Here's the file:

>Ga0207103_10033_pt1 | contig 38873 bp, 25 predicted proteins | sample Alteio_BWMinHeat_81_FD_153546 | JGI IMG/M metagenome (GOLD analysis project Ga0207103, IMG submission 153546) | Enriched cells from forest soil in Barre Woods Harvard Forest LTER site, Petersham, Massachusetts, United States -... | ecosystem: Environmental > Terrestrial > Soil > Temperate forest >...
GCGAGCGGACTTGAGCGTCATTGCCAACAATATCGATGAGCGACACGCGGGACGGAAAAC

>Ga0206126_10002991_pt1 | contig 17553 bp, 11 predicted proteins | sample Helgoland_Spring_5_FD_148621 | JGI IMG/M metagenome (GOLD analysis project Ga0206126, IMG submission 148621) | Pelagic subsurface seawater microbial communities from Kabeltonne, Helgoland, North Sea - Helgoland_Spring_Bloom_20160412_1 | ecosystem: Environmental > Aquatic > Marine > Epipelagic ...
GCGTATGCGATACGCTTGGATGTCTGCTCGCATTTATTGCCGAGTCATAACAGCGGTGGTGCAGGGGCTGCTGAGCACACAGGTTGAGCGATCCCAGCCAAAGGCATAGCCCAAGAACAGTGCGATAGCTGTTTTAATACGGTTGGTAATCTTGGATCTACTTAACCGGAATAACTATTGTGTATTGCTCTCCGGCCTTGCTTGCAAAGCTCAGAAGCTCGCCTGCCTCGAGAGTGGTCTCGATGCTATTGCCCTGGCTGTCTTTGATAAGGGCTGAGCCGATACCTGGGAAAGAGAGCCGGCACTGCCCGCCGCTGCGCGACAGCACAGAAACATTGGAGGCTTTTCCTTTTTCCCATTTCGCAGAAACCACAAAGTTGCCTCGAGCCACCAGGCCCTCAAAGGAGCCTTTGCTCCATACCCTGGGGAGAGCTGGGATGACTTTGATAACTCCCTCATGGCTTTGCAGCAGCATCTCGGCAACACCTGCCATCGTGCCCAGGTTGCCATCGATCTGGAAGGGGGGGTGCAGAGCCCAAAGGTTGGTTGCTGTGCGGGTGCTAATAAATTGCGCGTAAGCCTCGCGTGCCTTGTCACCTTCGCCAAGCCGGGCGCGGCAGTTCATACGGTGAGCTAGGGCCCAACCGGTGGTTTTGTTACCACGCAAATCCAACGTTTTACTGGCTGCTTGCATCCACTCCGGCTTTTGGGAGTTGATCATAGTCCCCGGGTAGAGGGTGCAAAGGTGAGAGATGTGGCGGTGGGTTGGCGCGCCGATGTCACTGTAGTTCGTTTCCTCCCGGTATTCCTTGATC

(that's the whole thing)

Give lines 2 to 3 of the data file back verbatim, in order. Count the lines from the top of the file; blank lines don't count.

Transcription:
GCGAGCGGACTTGAGCGTCATTGCCAACAATATCGATGAGCGACACGCGGGACGGAAAAC

>Ga0206126_10002991_pt1 | contig 17553 bp, 11 predicted proteins | sample Helgoland_Spring_5_FD_148621 | JGI IMG/M metagenome (GOLD analysis project Ga0206126, IMG submission 148621) | Pelagic subsurface seawater microbial communities from Kabeltonne, Helgoland, North Sea - Helgoland_Spring_Bloom_20160412_1 | ecosystem: Environmental > Aquatic > Marine > Epipelagic ...